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 20 To Watch Profile Of The Day: Joyce Simard

 

Provider’s new 20 To Watch feature, first published in our January 2013 print issue, highlights some of the most caring, committed, and compassionate up-and-coming leaders in long term and post-acute care.
 
In order to bring further—and much deserving—attention to these individuals, we are posting discrete profiles of honorees on this site during the next few months. They include informative links and additional background on the individuals.

Joyce Simard

 
Person-centered care is something that Joyce Simard, founder of Namaste Care, geriatric consultant, and author, does not take lightly. To begin, the namesake of her program, Namaste, is a Sanskrit word that means “to honor the spirit within”—and that is what it does for individuals with dementia. Namaste Care has become a phenomenon in long term care since Simard began the first program at a nursing home in Vermont a decade ago.
 
“The foundation of the program is ‘the power of loving touch,’ and it appears that I underestimated the need all humans have to be touched in a loving way,” Simard says on her website.
 
Nursing homes and assisted living communities are implementing Namaste Care by creating spa-like spaces for residents to utilize on a regular basis. “We use lavender, because research shows it has a calming effect, and soft music,” Simard says. “Everyone who comes into the room, you can see their faces change, and everyone is greeted in a very respectful way. From the beginning, they’re treated in a very beautiful and respectful way to honor their spirit. Those in wheelchairs are transferred to lounge chairs. We take blankets or soft quilts and tuck them in; much like you snuggle babies, we snuggle residents. I tell someone, ‘I’m going to wash your face,' I tell her what beautiful skin she has, I moisturize it with Ponds cold cream, or, if you’re a guy, I’ll use face cream with a drop of Old spice, because it’s a scent from the past. It’s about loving touch.”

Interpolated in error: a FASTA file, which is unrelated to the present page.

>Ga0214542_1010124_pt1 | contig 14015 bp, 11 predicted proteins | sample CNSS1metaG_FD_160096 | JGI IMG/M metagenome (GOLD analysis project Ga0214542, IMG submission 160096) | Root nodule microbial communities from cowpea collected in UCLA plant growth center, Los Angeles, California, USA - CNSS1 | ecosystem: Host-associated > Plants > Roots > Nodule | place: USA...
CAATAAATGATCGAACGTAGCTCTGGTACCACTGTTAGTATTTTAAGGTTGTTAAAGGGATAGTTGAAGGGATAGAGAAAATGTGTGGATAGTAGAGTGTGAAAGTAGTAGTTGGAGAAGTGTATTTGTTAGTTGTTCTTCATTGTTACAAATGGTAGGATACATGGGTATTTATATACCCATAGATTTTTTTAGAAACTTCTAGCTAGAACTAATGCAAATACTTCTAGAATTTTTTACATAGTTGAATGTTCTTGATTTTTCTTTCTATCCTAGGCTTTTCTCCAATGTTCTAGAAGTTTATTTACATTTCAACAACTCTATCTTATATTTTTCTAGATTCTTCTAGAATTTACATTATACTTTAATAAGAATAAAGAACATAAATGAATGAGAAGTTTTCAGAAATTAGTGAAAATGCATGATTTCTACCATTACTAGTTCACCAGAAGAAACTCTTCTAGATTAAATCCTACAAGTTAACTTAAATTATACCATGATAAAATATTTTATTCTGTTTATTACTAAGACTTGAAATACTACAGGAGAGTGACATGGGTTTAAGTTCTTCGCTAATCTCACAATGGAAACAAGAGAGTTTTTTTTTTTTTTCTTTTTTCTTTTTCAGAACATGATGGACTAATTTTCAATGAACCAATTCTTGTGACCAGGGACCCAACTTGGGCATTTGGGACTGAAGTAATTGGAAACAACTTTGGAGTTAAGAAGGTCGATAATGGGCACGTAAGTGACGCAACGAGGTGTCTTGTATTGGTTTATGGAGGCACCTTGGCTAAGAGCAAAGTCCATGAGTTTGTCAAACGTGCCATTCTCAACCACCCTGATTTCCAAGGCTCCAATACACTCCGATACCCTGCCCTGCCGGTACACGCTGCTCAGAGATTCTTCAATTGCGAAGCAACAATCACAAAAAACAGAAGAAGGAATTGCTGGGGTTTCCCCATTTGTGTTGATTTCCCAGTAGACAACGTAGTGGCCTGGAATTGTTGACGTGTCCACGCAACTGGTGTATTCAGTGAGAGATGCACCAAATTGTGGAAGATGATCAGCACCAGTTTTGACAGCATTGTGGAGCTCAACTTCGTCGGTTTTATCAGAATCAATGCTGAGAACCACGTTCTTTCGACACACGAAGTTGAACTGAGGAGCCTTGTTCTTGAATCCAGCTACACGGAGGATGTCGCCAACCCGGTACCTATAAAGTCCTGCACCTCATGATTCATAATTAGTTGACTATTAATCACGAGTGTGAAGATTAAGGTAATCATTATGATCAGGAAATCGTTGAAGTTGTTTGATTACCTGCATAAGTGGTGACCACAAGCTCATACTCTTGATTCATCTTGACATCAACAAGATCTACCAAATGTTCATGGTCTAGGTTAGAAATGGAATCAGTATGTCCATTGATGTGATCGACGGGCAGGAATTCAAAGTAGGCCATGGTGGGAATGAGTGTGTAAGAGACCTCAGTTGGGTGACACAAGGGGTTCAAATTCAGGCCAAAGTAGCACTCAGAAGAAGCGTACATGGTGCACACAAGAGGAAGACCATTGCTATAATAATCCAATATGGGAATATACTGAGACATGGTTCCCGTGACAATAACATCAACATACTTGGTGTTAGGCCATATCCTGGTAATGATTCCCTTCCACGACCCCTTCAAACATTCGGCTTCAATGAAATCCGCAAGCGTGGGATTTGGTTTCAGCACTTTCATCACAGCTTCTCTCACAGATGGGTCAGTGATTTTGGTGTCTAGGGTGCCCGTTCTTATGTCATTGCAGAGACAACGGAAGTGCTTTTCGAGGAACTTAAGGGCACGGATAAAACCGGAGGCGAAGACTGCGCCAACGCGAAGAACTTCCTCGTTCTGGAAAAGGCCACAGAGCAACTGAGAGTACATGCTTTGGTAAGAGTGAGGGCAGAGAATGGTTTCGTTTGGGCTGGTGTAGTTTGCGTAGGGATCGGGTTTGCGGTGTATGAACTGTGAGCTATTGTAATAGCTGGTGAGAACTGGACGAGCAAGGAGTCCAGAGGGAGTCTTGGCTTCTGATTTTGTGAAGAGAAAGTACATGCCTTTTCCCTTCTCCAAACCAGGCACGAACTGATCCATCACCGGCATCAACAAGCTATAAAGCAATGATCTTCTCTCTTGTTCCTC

Simard began her career as a social worker in a nursing home, where she developed activities for people with dementia. “When I first started in long term care, I was a social worker, and then the population of people with dementia exploded, and I realized that my social work skills weren’t effective for people with dementia,” Simard says. “I realized that we had a significant number of residents who couldn’t participate in activities anymore—you know that resident—the one who was slumped over in the wheelchair next to the nurses’ station.”
 
That’s when Simard realized that she had to do something for people with dementia, something that would engage them and improve their quality of life. This was the seed that planted the Namaste Care program, that and her steadfast belief that that people with dementia can have quality in their lives "until their very last breaths."
 
Just because someone has dementia, Simard explains, doesn’t mean they are devoid of feelings. “People still smile, the giggle is still there, even with advanced dementia,” she says.
 
Lately, Simard has been busy working with St. Christopher’s Hospice in London, and elsewhere in the United Kingdom, as well as Greece and Australia, to implement the Namaste program.
“The miracles that happen [with Namaste] are absolutely incredible,” she says. “Every single time you start a program, one day one you’ve got a resident who’s been calling out, ‘help me, help me,’ you bring them into this very special environment and it stops, it goes away.”
 
Simard notes that research on the program has shown that it helps to eliminate the use of antipsychotics, reduces urinary tract infections, and even minimizes falls.
 
While she is unsure how many long term care communities have implemented Namaste, Simard has sold thousands of copies of her book, “The End-of-Life Namaste Care Program for People with Dementia,” and she has never known anyone to start a program and stop it. “I was giving a workshop recently, and one aide said there was a nursing home way up in the upper peninsula of Michigan that was doing Namaste,” she says.
 
“Everyone has the power to do it, every day, and every moment counts with our residents,” says Simard. “Whatever you can do, with loving touch it makes such a difference. It’s a process that touches the heart.”
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